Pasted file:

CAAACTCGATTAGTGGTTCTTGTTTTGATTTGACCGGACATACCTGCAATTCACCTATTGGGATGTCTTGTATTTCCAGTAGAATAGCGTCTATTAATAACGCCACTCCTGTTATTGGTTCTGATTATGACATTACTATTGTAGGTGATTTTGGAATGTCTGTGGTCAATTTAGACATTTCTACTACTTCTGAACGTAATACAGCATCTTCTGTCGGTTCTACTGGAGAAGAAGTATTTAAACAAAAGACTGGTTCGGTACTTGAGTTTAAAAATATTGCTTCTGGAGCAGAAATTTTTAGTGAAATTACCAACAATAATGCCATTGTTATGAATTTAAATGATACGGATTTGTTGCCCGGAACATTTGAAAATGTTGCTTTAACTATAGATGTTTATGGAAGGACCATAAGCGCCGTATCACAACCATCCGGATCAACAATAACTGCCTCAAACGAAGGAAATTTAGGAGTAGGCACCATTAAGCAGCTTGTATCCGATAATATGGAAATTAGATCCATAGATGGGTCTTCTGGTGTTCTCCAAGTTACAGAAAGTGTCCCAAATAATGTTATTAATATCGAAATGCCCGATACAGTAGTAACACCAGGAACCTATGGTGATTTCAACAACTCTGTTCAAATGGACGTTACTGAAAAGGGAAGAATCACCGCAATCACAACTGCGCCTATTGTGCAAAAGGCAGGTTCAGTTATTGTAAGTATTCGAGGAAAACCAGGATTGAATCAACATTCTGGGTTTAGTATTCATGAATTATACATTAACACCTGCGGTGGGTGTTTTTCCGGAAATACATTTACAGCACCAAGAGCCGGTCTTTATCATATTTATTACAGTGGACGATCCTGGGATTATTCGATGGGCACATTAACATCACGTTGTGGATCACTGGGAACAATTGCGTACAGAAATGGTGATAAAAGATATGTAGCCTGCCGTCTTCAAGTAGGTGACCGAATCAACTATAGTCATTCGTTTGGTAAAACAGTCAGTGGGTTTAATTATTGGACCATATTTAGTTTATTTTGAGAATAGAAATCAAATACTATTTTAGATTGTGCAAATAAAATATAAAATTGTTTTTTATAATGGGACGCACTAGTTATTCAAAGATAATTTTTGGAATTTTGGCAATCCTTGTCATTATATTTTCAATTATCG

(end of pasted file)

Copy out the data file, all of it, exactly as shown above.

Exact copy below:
CAAACTCGATTAGTGGTTCTTGTTTTGATTTGACCGGACATACCTGCAATTCACCTATTGGGATGTCTTGTATTTCCAGTAGAATAGCGTCTATTAATAACGCCACTCCTGTTATTGGTTCTGATTATGACATTACTATTGTAGGTGATTTTGGAATGTCTGTGGTCAATTTAGACATTTCTACTACTTCTGAACGTAATACAGCATCTTCTGTCGGTTCTACTGGAGAAGAAGTATTTAAACAAAAGACTGGTTCGGTACTTGAGTTTAAAAATATTGCTTCTGGAGCAGAAATTTTTAGTGAAATTACCAACAATAATGCCATTGTTATGAATTTAAATGATACGGATTTGTTGCCCGGAACATTTGAAAATGTTGCTTTAACTATAGATGTTTATGGAAGGACCATAAGCGCCGTATCACAACCATCCGGATCAACAATAACTGCCTCAAACGAAGGAAATTTAGGAGTAGGCACCATTAAGCAGCTTGTATCCGATAATATGGAAATTAGATCCATAGATGGGTCTTCTGGTGTTCTCCAAGTTACAGAAAGTGTCCCAAATAATGTTATTAATATCGAAATGCCCGATACAGTAGTAACACCAGGAACCTATGGTGATTTCAACAACTCTGTTCAAATGGACGTTACTGAAAAGGGAAGAATCACCGCAATCACAACTGCGCCTATTGTGCAAAAGGCAGGTTCAGTTATTGTAAGTATTCGAGGAAAACCAGGATTGAATCAACATTCTGGGTTTAGTATTCATGAATTATACATTAACACCTGCGGTGGGTGTTTTTCCGGAAATACATTTACAGCACCAAGAGCCGGTCTTTATCATATTTATTACAGTGGACGATCCTGGGATTATTCGATGGGCACATTAACATCACGTTGTGGATCACTGGGAACAATTGCGTACAGAAATGGTGATAAAAGATATGTAGCCTGCCGTCTTCAAGTAGGTGACCGAATCAACTATAGTCATTCGTTTGGTAAAACAGTCAGTGGGTTTAATTATTGGACCATATTTAGTTTATTTTGAGAATAGAAATCAAATACTATTTTAGATTGTGCAAATAAAATATAAAATTGTTTTTTATAATGGGACGCACTAGTTATTCAAAGATAATTTTTGGAATTTTGGCAATCCTTGTCATTATATTTTCAATTATCG